Despite the lure and prestige of schoolboy football sponsors Flow hosting their trademark Flow Super Cup matches at the country’s more prestigious venues, Inter-Secondary School Sports Association (ISSA) competitions officer George Forbes said his organisation can only afford to host Manning and Walker Cup matches at the Constant Spring Field and Spanish Town Prison Oval.Forbes was asked to comment on the situation after second-round matches between Wolmer’s Boys’ and Vauxhall High and defending champions Jamaica College vs Holy Trinity were affected by rain at the Constant Spring venue.The Wolmer’s-Vauxhall match was called off by the referee due to a waterlogged field, with six minutes of play remaining.The match official, who seemed to play it by the rules for the JC vs Holy Trinity game, a rule which posits that once 80 per cent of the field is playable, then the game should be played, saw defending champions JC and Holy Trinity draw 0-0 in a game which began at 4p.m. and concluded under lights.”Definitely, here (Constant Spring) is what we can afford. Flow can play their matches where they play them, but we (ISSA) don’t have the between five and $800,000 and up to a $1 million to put on a game,” the ISSA competitions officer told The Gleaner in an interview.Gate receipts”If you look at the crowd here, I don’t think we have collected $100,000 at the gate, so it is not prudent for us to put a match where you are going to spend four, five million dollars and you collect $100,000 at the gate,” he reasoned at Constant Spring on Monday, while the Manning Cup matches were in progress.Forbes noted that there has been ongoing debate over venue selection for the last five years.”Look at the Premier League venues. Boys’ Town don’t have any field. Waterhouse could not play there. Arnett Gardens is the only place that we could play and the parents for most of the kids (players) don’t want them to go to these inner-city venues in the second round,” he stressed.Constant Spring, Forbes contends, meets the safety requirements, affordability and accessibility.”We have made some improvements to Constant Spring. We have invested some money in it. There is some more work to be done, and it’s something the Constant Spring management and ISSA have to sit down and look into for next year,” he assured, adding that vehicular parking in muddy areas will be addressed.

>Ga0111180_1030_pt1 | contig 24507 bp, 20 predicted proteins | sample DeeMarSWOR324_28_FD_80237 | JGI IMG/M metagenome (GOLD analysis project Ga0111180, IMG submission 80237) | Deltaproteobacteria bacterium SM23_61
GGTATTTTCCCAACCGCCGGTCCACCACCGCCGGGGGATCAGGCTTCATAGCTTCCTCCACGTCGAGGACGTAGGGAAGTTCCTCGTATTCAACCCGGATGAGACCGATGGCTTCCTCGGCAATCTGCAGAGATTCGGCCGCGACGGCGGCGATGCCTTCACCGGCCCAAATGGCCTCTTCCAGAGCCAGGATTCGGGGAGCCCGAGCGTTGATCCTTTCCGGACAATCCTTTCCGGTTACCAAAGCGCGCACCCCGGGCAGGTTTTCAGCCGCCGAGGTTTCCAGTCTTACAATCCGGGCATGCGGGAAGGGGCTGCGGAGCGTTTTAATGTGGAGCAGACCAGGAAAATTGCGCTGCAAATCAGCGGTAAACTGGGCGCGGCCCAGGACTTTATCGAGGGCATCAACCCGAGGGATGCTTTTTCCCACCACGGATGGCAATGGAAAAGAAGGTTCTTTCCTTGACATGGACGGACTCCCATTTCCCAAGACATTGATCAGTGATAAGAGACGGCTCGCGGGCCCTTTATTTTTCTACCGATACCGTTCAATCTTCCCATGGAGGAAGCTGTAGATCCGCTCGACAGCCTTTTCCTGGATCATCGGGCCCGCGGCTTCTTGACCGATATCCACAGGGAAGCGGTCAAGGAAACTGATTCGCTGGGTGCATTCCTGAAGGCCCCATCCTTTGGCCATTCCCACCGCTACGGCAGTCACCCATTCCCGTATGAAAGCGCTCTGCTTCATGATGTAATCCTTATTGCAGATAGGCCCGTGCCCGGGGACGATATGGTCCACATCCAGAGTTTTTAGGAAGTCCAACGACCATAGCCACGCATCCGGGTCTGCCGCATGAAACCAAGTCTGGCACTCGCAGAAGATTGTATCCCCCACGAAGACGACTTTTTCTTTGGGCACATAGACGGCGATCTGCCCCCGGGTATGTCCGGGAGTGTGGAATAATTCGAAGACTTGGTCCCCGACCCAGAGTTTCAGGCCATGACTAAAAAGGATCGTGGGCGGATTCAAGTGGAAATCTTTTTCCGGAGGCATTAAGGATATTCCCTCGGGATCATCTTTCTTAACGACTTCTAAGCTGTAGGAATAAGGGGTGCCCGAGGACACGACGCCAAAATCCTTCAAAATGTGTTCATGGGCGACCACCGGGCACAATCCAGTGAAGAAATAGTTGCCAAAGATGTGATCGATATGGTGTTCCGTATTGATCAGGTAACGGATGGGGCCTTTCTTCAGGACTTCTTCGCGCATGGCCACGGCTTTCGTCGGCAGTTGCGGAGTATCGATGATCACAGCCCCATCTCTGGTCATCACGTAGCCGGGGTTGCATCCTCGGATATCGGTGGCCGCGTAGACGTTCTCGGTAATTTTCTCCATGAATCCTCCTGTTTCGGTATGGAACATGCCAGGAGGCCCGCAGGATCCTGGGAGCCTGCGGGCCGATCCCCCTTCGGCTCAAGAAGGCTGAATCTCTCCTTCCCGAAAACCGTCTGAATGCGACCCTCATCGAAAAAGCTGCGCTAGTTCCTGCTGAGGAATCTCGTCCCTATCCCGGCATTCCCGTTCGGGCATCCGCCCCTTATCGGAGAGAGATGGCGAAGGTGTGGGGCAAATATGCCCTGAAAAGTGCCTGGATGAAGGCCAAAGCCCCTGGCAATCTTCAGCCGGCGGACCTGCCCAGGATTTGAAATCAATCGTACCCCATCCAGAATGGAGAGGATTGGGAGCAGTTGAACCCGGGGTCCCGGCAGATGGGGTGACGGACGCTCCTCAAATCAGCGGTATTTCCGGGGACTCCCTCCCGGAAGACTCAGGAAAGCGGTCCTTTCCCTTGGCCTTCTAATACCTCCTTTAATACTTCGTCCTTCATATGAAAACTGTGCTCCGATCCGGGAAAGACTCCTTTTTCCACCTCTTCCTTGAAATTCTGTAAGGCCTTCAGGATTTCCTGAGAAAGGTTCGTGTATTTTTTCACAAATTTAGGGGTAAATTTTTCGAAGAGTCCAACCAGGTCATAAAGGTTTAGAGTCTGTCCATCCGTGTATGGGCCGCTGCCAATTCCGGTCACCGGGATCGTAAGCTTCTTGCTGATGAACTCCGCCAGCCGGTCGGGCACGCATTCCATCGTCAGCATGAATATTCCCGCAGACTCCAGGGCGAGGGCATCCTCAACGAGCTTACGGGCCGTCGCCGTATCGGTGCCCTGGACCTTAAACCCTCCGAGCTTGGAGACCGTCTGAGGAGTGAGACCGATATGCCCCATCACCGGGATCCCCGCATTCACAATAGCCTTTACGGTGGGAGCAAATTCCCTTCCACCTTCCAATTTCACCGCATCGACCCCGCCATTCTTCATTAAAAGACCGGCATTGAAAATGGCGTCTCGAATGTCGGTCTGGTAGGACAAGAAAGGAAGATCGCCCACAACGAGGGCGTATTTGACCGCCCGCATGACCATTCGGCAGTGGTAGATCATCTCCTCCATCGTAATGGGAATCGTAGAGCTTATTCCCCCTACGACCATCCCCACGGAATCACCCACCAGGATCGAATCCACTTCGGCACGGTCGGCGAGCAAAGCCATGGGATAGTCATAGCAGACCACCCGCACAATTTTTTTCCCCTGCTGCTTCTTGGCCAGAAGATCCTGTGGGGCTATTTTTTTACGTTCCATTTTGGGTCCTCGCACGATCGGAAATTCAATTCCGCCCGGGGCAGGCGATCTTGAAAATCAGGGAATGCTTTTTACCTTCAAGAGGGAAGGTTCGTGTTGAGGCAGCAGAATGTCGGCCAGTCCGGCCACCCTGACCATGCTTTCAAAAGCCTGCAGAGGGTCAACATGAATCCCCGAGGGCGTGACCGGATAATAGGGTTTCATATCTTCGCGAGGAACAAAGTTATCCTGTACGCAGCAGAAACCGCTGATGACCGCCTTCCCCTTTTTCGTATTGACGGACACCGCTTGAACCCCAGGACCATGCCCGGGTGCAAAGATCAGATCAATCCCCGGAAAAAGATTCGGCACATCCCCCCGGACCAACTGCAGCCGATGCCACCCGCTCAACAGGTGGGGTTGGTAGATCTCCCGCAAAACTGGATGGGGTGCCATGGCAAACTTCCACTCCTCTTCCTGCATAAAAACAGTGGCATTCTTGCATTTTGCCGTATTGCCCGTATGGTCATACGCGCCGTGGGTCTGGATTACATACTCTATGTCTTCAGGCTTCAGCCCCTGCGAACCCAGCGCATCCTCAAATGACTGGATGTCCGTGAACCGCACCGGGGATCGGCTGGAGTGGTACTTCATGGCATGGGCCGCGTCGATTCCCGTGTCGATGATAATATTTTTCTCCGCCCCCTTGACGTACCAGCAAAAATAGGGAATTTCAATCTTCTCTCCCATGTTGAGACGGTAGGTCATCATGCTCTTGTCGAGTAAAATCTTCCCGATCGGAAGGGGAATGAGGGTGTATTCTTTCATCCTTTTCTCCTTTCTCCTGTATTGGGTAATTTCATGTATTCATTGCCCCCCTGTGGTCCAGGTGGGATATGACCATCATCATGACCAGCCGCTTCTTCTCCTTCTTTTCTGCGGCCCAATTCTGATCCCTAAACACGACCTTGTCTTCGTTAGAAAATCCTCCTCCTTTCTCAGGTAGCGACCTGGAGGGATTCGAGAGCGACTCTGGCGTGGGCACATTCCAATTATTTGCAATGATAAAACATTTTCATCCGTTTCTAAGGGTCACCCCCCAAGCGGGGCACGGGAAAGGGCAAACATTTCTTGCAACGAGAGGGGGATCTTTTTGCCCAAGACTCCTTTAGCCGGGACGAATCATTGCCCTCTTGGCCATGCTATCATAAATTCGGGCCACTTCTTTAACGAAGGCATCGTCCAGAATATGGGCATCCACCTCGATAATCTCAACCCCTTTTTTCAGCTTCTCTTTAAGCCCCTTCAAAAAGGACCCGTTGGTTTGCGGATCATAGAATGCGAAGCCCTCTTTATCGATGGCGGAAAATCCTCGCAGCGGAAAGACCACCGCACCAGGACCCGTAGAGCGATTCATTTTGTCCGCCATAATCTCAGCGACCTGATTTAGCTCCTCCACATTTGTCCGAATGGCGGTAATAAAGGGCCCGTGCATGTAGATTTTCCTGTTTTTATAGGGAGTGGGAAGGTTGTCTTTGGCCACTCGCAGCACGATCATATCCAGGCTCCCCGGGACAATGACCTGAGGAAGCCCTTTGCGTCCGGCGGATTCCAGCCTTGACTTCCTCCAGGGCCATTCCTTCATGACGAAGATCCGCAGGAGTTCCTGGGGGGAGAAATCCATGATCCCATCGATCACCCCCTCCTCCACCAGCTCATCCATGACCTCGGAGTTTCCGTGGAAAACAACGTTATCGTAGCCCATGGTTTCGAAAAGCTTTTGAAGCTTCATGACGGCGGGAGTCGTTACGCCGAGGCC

Jordon Ibe and Jurgen Klopp Liverpool manager Jurgen Klopp believes youngster Jordon Ibe can have a bright future if he is prepared to work hard.The 19-year-old scored his first goal for the club as the Reds beat Rubin Kazan 1-0 to record their first European away victory in almost three years.After an encouraging start to his Anfield career, Ibe has been something of a peripheral figure this season, even under Klopp’s predecessor Brendan Rodgers, who promoted him to the first team.And in the week photographs of the team training showed Klopp offering Ibe his glasses after failing to pull off a simple pass, the teenager showed in Russia he can make an impression.“He is a good lad and a big talent, a very skilled player,” said Klopp.“He has a really good base and he feels good at this moment but he has to work on things and he has a lot to learn.“If he is prepared for this then everything will be good.”Klopp was satisfied with the performance, their third successive victory, but admits they can still do better after dominating for most of the game – despite not putting away the chances they created.“The first 80 minutes was really good. It was not easy to play because it was a fantastic atmosphere but the pitch is not in the same shape as the rest of the stadium,” he added.“It was not easy with possession, we could have had more and we deserved our goal and then we have to learn to win.“We had 1-0 and lost rhythm and opened the door for Rubin Kazan.“They fought for their lives and it was great to see how much they want to win and now everything is fine.” 1